I’ve been reminiscing again about The End of Science, published exactly two decades ago (and in an updated edition last year), because I just stumbled on video of me defending the book on Charlie Rose.
Rose, the legendary television interviewer, had me on his show in July 1996 with two guests: astrophysicist Jeremiah Ostriker and science journalist Michael Lemonick (now Scientific American’s opinion editor).
When Rose asked me to summarize my thesis, I said: “Really, my argument is that science is a victim of its own success and, to understand that, you have to look at what science has already accomplished. Physicists have shown that all matter consists of a few basic particles ruled by a few basic forces. Astronomers like Dr. Ostriker have shown that the universe consists of all these galaxies much like our own Milky Way. The universe exploded into existence about 15 billion years ago and it's expanding to this day. When you look at biology, biologists have basically proven that all life descended from a common ancestor about four billion years ago and proliferated through this process of natural selection. So really what I'm saying is that scientists have created this kind of map of reality and this narrative of creation and in the future they're going to be filling in details. There are going to be incremental advances, but there won't be any great revolutions or insights analogous to quantum mechanics or Darwin's theory of evolution.”
Ostriker, who refused to share a cab with me after the show, denounced my thesis as “transparently silly.” He pointed out that there are “enormous” unanswered questions in physics and cosmology, like, What is dark matter? And how did the universe begin?
I countered that truly profound cosmic questions, like why there is something rather than nothing, will probably never be answered. Other questions will yield answers that merely add details to the big-bang paradigm.
Rose and Lemonick both raised a legitimate point, noting that Ostriker and I were squabbling about what counts as “fundamental.” “A lot of this has to do with a matter of definition,” Lemonick said.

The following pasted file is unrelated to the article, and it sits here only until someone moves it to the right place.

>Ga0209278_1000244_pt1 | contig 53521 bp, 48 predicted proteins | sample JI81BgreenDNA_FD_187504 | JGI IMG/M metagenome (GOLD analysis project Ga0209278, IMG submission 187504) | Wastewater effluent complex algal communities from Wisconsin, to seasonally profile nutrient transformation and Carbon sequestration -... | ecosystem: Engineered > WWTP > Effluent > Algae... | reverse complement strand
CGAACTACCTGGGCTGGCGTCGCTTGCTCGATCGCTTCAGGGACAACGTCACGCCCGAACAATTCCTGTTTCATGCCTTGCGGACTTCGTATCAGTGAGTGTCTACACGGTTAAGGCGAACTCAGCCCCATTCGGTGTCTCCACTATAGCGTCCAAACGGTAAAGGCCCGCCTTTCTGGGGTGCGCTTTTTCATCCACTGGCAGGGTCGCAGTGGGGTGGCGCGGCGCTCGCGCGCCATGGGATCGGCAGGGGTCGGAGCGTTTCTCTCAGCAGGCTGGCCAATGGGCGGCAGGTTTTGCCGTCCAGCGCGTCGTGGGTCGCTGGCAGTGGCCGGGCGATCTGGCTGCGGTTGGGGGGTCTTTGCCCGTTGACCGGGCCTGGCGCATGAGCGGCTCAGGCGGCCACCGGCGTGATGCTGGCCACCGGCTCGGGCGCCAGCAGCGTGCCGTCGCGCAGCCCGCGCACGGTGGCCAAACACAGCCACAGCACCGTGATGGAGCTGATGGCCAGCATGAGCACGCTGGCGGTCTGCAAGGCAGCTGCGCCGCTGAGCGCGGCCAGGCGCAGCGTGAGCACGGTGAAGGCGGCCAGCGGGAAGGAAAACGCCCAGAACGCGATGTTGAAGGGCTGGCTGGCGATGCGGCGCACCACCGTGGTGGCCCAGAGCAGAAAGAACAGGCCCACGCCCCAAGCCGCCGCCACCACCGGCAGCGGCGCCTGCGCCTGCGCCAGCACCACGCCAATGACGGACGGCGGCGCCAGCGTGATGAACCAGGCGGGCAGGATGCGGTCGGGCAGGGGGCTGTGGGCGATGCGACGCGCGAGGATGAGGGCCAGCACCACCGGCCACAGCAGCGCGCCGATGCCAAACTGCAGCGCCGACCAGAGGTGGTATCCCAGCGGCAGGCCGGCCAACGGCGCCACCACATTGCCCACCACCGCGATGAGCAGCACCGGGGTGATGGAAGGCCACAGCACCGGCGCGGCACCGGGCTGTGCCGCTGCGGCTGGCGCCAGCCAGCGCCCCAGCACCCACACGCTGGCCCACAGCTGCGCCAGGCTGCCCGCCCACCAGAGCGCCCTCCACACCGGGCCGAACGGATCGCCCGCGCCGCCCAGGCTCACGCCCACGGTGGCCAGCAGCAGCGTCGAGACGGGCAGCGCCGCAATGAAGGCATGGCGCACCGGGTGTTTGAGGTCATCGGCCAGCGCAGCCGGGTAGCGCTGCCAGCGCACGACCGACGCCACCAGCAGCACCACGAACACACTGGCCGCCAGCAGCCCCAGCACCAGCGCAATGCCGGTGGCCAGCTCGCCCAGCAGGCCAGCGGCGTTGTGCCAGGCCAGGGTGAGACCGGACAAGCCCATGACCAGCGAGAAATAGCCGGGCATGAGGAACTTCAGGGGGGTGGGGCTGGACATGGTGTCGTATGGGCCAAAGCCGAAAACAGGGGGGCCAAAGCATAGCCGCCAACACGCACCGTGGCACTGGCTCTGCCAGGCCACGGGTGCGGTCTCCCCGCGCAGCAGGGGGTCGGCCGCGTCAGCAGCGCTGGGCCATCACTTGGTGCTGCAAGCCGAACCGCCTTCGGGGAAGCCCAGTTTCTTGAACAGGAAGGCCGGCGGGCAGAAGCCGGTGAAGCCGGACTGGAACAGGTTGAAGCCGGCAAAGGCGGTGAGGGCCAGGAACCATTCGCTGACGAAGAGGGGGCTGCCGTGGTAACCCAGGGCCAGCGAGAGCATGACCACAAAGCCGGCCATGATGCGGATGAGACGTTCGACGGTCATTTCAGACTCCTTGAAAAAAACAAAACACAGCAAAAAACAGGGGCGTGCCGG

I took this objection so seriously that I addressed it in the paperback edition of The End of Science. Here is what I wrote, lightly edited:
In arguing that scientists will not discover anything as fundamental as Darwin's theory of evolution or quantum mechanics, I should have spelled out more carefully what I meant by fundamental. A fact or theory is fundamental in proportion to how broadly it applies both in space and in time. Both the standard model of particle physics and general relativity apply, to the best of our knowledge, throughout the entire universe at all times since its birth. That makes these theories truly fundamental. A theory of high-temperature superconductivity, in contrast, applies only to specific types of matter that may exist, as far as we know, only in laboratories here on earth.
Inevitably, more subjective criteria also come into play in rankings of scientific findings. Technically, all biological theories are less fundamental than the cornerstone theories of physics, because biological theories apply--again, as far as we know--only to particular arrangements of matter that have existed on our lonely little planet for the past 3.5 billion years. But biology has the potential to be more meaningful than physics because it more directly addresses a phenomenon we find especially fascinating: ourselves.